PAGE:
Ornamental shrubs can be transplanted while dormant provided – you guessed it – the soil is not too wet.

Plant pansies and violas in the garden.

Direct sow poppy seeds in the flower beds. Make sure to mark them so you don’t disturb them cleaning up beds later.

Carefully push any perennials that have heaved out of the soil due to freeze-thaw cycles back in place to avoid root damage. Take note of any perennials that will need to be divided next month.

Clean out any bird houses or nesting boxes to be ready for a new season.

Enjoy all the fresh air and sunshine that you can!

Potting up seedlings

Potting up seedlings – one person’s technique

So many baby plants…

I started these seedlings by sowing a bunch of seeds together – each type in one container.  At this stage its been about 3 weeks since the seeds were sown.

The seedlings have some true leaves now so its time to move them to individual cells to grow on.

To get this far, I just followed the directions on the seed packet. Pay attention to the timing when you start the seeds so the seedlings are the optimum size to plant out. Also, note whether the seeds need light to germinate and do not cover those types with seed starting mix, just surface sow them.

In the past, I would try to start seeds like these in individual cell packs because it seemed like more work to start them in one container and then transfer them.  But over time I discovered this method is actually easier for me for certain kinds of seeds.

Sometimes the seeds are so tiny it’s hard to get just a couple in each cell, so you end up with “clumps” you need to thin. (Not to mention wasted seed and the heartbreak of ruthlessly destroying all the extra baby seedlings.)  Some of the seeds germinate erratically (I find this more true with perennial flowers than annuals) so you end up with a bunch in one cell and none in another.  With this method I can grow on the strongest seedlings and have one in each cell.

To pot them up, first I fill a cell flat with sterile seed starting mix and make a hole in the center of each cell.  I want to have a new home ready for the seedlings before I remove them from their old one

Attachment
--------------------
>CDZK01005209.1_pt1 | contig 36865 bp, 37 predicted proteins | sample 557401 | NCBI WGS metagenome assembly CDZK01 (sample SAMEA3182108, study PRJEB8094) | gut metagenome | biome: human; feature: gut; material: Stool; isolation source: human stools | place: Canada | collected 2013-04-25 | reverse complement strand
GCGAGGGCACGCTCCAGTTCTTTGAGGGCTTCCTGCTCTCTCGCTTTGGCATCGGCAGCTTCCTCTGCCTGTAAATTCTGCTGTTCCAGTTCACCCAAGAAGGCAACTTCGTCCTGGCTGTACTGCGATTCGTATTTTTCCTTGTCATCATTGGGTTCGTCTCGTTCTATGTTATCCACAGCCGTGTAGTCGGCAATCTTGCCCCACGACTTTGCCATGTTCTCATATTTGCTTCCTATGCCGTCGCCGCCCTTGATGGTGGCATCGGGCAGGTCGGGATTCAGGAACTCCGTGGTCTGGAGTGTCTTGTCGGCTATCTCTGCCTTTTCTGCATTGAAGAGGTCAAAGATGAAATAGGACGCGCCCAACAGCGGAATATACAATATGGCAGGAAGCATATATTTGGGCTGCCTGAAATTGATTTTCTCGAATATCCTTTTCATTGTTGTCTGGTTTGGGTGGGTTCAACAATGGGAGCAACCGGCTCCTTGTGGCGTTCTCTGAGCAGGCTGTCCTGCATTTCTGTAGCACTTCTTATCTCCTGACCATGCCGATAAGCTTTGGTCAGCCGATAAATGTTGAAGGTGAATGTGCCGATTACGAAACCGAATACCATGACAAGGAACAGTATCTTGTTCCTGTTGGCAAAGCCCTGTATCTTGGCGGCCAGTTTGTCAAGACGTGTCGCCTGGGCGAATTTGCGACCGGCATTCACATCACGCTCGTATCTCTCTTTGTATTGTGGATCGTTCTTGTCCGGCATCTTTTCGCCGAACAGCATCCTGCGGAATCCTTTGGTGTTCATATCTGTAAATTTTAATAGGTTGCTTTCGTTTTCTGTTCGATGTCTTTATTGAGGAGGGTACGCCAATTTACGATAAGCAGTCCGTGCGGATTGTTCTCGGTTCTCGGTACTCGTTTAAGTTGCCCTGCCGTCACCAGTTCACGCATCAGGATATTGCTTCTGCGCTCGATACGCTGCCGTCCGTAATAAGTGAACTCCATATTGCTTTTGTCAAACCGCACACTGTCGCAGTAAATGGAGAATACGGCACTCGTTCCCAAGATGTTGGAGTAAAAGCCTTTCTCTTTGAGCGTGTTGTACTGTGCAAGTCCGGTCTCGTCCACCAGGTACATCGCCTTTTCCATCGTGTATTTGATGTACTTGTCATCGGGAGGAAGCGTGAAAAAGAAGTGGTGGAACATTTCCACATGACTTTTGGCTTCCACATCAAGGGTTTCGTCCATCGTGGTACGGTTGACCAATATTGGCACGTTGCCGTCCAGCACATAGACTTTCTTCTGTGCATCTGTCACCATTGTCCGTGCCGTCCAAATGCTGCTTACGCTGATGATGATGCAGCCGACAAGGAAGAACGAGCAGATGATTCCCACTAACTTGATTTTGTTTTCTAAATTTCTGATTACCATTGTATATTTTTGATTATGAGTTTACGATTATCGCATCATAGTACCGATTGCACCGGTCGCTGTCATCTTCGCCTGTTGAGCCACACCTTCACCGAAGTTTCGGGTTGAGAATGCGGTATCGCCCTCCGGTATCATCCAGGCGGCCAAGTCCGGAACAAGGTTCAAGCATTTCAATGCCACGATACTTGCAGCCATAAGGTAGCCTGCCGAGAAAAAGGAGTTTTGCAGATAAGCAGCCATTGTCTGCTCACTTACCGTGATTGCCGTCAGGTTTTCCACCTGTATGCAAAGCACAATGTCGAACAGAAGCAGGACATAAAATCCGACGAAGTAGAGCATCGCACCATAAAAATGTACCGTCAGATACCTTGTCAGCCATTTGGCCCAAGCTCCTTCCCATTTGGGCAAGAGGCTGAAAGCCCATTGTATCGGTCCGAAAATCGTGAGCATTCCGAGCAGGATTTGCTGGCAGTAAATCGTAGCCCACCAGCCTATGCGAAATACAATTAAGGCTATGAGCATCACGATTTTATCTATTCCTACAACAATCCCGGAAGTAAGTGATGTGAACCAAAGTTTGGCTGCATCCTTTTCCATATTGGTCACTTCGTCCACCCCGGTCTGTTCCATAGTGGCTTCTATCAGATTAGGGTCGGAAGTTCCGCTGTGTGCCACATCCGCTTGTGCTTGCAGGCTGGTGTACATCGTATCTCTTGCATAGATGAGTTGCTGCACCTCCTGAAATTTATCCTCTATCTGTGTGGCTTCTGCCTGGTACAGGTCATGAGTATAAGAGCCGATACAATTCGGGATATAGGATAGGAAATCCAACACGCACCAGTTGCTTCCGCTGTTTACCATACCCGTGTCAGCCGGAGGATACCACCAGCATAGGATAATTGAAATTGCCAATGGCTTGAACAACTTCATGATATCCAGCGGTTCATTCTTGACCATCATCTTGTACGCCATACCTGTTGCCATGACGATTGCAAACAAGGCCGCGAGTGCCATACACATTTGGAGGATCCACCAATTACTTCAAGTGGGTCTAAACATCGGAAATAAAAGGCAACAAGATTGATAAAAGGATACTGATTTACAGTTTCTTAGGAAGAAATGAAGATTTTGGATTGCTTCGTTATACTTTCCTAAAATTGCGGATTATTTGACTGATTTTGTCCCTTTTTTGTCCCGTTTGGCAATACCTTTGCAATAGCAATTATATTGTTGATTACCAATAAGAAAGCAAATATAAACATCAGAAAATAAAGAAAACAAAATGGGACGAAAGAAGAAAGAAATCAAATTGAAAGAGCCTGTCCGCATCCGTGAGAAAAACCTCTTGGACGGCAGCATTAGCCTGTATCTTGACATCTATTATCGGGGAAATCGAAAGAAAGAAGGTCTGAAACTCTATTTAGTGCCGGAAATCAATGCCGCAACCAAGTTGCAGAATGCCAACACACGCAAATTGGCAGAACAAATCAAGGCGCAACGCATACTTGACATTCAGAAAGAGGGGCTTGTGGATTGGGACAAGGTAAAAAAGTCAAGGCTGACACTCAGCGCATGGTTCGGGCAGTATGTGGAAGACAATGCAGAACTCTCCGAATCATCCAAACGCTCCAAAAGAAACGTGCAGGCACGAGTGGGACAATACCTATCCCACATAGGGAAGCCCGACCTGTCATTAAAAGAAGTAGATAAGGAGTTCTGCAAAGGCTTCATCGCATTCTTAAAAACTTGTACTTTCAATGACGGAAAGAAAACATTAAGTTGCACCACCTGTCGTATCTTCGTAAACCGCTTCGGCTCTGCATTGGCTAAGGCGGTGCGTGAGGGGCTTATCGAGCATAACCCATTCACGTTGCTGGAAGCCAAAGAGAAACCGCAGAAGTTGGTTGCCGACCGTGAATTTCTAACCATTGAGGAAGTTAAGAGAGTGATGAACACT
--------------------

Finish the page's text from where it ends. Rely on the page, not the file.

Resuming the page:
Then I gently remove the soil and seedlings from the tray where they are growing by tipping it upside down into my hand and setting the soil clump down.  Break it apart gently to free the seedlings.

They’re OK… really
Cute little guy…

Then pluck out a seedling.  Make sure you handle it by a leaf – not by the stem.  If the leaf gets a little squished or torn, no big deal. But if the stem gets damaged it can be the demise of the seedling.

Then just tuck the little guy’s roots into the hole in the cell and gently push the soil in place.

In their new home

Once I have all the seedlings in the flat, I water them with a very gentle stream of plain water. I use a watering can but cover most of the hole with my finger to get a very small stream.  You could also use a spray bottle.  The water from the top helps settle the soil around the roots of the seedling.  Sometimes they tip a bit when you water, you can straighten them back up but they often straighten on their own.

The seed trays need to be placed back under good light to grow on, either grow lights or a very sunny window.

I like to use self-watering seed starting trays although other containers are fine, you just need to be more watchful. Self-watering trays make my life so much easier because I can go for a while between filling the water reservoir. As the plants get bigger, you may be surprised at how often you need to water them. They look small but are growing quickly and the grow lights or sun light can dry the soil quickly.

At this stage I start using some liquid fertilizer in the water because the seed starting mix does not have much nutrition for the plants. I mix it about one quarter strength.

Here is my set-up with self-watering trays and grow lights. You can see I still use recycled yogurt cups too! I try to get the seedlings as much light as possible by lowering the light close the to seedlings. I also have it on a timer to get 16 hours of light a day.